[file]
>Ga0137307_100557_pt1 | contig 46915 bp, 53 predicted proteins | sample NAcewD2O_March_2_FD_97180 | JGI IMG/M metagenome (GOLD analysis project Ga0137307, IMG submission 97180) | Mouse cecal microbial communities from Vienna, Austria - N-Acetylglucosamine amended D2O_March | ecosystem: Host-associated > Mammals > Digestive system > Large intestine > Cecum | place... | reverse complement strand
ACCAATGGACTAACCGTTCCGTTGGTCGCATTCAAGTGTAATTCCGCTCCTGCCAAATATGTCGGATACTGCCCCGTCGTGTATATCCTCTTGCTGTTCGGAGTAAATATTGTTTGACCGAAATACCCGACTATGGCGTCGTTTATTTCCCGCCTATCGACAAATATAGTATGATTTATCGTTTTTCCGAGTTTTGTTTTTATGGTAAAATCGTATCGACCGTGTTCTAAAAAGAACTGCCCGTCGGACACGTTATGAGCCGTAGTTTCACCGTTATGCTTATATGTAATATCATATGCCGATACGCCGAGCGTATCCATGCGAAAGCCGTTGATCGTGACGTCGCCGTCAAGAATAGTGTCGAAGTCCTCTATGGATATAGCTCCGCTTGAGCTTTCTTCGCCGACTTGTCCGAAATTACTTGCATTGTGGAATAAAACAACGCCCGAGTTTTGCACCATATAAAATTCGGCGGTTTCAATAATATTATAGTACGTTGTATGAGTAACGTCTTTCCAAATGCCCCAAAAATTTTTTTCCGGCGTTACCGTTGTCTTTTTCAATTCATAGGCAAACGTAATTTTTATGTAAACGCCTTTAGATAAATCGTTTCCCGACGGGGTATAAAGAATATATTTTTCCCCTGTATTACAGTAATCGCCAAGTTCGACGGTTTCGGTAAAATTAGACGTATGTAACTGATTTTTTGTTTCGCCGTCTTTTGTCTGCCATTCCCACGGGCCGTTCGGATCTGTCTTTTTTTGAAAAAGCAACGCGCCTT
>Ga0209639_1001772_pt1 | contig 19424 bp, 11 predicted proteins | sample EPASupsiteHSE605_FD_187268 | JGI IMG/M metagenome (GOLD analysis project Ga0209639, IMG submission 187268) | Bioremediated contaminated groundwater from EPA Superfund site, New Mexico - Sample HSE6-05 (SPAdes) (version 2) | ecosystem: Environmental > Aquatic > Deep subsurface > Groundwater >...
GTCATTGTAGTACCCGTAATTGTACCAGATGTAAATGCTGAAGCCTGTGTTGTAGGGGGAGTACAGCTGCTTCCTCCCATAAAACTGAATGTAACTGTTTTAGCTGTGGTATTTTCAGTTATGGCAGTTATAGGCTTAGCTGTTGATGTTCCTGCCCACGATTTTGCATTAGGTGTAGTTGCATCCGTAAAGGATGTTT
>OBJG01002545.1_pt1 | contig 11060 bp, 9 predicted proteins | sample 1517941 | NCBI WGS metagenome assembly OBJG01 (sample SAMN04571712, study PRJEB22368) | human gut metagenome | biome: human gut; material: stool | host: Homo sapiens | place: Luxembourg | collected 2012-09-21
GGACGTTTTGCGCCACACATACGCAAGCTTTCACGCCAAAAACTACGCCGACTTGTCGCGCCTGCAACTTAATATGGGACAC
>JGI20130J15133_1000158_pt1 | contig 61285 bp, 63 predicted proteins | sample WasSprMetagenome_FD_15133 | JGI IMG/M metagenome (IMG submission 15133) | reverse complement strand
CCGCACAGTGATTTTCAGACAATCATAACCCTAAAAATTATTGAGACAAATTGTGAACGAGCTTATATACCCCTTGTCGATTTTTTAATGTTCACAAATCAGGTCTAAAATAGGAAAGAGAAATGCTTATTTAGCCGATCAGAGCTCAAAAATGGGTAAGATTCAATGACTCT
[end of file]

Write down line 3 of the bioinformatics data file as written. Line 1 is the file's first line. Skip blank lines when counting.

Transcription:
>Ga0209639_1001772_pt1 | contig 19424 bp, 11 predicted proteins | sample EPASupsiteHSE605_FD_187268 | JGI IMG/M metagenome (GOLD analysis project Ga0209639, IMG submission 187268) | Bioremediated contaminated groundwater from EPA Superfund site, New Mexico - Sample HSE6-05 (SPAdes) (version 2) | ecosystem: Environmental > Aquatic > Deep subsurface > Groundwater >...